Thursday, March 08, 2012
The Town of Bariloche
The rooms were very small, just large enough for a bed with no room to even put a suitcase and we are travelling with two big suitcases. The first two nights we received a room without any outside light, the window in this room opened up to an air shaft. After two nights we switched and had a view of the mpountains yet this room was closer to the street noise and also overlooking a parking lot. The location of the hostel, on the main street and about 5 blocks off the main square, made up for those short-comings. Yet it was a noisy Hostel, new, nice looking, but poorly laid out. This place could serve as a metaphor of Bariloche.
Bariloche is nice looking but…
We walked the town, looking for our pick-up spot for our early bus departure the next morning to Calafate. We had booked a bus trip to Calafate with the hostess of the Hostel Los Troncos, she spoke halting English but I thought we did OK and she did the best she could. We had tested her skills the previous day with a booking she made for us, a tour of the Black Glacier. Everything on the Glacier tour ran as she had promised. Let's see how the trip to El Calafate will work.
The town of Bariloche itself is a fast growing, busy, not so small town. The tourist explosion for the National Parks in Argentina has affected Bariloche, too. I had the feeling, though, that the town grew too quickly, without much thought about the details and without a good Master Plan. The newly built houses seem like copies of Swiss chalets.
This idea of a Swiss looking town just does not fit in Argentina. While the area might be greener than the surrounding desert-looking areas, it is not Switzerland. None-the-less, the idea seems to be stuck in the heads of the folks around here that Bariloche is somehow Swiss. Names like Edelweiss, Chamonix, Zitterthal, etc. are visible on buildings. Even Fondue is touted in a restaurant, a knock off of food from Europe that does not really fit here. Argentina is Argentina. It seems preposterous to copy something when Argentineans have so much of their own culture. These 'imitation' chalets just do not fit in. I am jaded, I know it. I would love to have seen more Gaucho places, more indigenous history, more of the real Argentina with Tango and culture of Argentina, and less of a bad copy of Switzerland.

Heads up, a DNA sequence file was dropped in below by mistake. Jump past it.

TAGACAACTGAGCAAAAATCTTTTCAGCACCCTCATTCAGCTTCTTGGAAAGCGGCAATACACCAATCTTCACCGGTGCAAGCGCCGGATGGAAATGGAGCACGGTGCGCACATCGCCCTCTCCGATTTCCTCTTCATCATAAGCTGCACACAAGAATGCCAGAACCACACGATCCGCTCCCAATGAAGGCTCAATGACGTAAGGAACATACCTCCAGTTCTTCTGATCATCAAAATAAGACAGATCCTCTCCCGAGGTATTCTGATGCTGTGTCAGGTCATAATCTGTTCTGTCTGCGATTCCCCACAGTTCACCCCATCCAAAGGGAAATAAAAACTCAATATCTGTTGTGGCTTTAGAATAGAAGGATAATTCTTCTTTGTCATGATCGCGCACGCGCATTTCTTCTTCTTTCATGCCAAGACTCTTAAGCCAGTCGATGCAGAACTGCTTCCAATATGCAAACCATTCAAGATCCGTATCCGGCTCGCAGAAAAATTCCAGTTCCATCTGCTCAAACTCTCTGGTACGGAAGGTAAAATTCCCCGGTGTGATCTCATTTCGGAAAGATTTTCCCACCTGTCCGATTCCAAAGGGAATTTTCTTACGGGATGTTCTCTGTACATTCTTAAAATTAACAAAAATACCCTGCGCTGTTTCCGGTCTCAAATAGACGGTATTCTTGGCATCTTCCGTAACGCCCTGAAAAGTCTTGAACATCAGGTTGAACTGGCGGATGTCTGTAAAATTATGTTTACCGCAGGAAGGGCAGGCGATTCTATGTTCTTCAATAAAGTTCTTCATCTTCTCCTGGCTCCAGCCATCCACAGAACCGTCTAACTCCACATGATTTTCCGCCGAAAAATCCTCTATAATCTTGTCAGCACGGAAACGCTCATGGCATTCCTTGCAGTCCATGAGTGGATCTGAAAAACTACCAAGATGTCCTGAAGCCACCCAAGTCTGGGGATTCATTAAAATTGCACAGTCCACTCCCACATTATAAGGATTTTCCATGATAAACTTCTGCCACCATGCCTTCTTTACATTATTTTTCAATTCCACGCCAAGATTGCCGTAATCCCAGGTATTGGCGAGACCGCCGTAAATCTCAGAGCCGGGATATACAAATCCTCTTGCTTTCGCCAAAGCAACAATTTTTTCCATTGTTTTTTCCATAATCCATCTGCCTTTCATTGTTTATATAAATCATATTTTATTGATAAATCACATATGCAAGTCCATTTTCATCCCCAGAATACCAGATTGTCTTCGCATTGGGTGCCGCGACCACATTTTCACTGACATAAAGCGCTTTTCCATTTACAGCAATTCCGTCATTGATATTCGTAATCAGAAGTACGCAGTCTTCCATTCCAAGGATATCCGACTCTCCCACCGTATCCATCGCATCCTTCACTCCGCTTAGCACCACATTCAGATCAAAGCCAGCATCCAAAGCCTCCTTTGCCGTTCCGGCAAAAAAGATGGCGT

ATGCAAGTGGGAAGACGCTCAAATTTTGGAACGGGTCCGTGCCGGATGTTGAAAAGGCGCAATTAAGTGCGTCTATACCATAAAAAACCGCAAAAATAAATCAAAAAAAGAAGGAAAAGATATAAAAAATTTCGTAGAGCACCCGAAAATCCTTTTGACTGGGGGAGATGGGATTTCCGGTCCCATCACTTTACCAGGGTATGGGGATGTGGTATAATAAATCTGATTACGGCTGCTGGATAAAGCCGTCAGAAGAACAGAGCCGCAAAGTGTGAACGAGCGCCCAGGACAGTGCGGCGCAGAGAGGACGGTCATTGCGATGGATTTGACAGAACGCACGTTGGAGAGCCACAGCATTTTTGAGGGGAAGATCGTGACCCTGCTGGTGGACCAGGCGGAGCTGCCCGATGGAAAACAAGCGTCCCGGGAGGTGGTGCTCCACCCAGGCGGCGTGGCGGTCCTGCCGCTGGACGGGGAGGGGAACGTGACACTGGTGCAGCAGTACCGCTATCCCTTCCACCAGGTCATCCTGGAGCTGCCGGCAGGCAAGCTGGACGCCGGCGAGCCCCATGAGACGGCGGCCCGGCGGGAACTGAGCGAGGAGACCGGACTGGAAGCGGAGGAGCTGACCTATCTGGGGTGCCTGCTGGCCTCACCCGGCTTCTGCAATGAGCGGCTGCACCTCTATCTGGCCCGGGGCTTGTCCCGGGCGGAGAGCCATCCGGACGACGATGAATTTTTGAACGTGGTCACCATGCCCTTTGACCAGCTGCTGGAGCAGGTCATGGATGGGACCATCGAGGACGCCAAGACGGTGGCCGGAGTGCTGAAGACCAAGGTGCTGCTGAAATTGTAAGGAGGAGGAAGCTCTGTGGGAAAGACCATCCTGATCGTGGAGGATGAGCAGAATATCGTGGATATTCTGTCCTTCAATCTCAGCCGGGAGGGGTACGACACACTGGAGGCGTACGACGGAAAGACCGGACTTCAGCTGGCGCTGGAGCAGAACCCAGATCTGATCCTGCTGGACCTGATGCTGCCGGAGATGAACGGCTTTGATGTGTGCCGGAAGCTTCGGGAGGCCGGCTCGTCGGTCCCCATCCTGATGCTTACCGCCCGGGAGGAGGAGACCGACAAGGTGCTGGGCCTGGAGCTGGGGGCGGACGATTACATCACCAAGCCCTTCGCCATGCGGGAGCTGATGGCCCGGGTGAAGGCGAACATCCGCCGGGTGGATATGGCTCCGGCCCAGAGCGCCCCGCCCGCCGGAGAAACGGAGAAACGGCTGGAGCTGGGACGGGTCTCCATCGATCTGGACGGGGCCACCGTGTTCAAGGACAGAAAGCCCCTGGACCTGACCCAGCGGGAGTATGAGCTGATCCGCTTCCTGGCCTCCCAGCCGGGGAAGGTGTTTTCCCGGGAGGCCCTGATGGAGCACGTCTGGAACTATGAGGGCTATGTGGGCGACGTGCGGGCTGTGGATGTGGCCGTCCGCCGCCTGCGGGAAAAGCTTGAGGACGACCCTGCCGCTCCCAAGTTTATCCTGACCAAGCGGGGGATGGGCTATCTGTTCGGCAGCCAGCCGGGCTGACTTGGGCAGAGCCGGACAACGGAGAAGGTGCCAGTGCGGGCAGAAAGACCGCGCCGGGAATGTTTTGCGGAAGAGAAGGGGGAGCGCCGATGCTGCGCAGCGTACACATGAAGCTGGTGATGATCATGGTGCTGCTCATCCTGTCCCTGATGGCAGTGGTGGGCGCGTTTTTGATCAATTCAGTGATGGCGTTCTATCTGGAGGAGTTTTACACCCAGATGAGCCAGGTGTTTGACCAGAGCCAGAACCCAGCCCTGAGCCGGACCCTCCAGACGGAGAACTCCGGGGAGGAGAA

When a town grows as quickly as Bariloche did, what do you do? How do you get a city plan together, how do you handle the infra structure, the water, electric, sanitation issues? What are you proud off? What is your handle? Where are your roots? All those questions are just floating in space and were not addressed when Bariloche exploded from a small town to the city it is now. Some people had this 'Swiss' idea and went with it but it seems wrong.
An empty, green plastic hut was set up for something right next to the defaced rider’s statue. It looked shabby and ripped. The sidewalks on this new plaza were popping up already after being poorly installed. Nobody seemed to mind the lose paving stones and the curbs worn down already and the general damages or the unfinished sections of concrete work.
Workers were setting up an elaborate stage for the weekend performance of? We never found out. There was no sign to let the tourists read what was going to come, what was going to happen.
This plaza was built not that long ago, yet it seems they forgot the daily maintenance schedule of the place. Trash was piled up.The center of town clearly shows the ‘tourist fever’ rush. The growth rate was just too fast and not well thought through.
Still, the National Park that started it all, the Glaciers, Mt Tronadór and the hiking in the woods are worth a visit. I wish Bariloche well. I hope this town, Bariloche, can handle its growth and can find its own identity.
I hope Bariloche can get rid of the rough edges it seems to have, find the tranquility and the elegance tourists crave. I hope Bariloche can find her own identity based on what the area is. Bariloche, bring back some of the indigenous ways, live simply off the land. Teach us space-age people the simpler life. Bariloche go back to nature; do not copy what others did in Geneva or in the Emmenthal. Show us visitors that this is truly a unique place to visit. Because the area is a one of a kind place and deserves better.
We tried the much advertised 'Tony' Parrilla across the street from the Hostel but were disappointed and I will never go back to this place. We asked Tony if we could bring our own wine and we were told, yes! Then we were charged 60 Pesos, (US$ 15.00) for the use of his wine glasses. He never even blinked when he presented us his invoice. In fact the use of his wine glasses on the invoice was added in red ink to rub our noses in it. Tony, shame on you! Your place is a rip off! Your steak was way too salty and the meat tough besides. There is nothing great about Tony’s Parrilla.
Good bye Bariloche! We are off to Calafate, again along famous Route 40, driving ever deeper South.
Our bus leaves tomorrow morning at 6.45 AM, we need to get a taxi at 6 AM. Getting a taxi this early is not easy since it is really the middle of the night for Argentineans who party until 5 AM without a problem. We know about that because our room faced the street and the noise came right into the room even with the windows locked. Make sure you get a room facing toward the back if you visit this Hostel.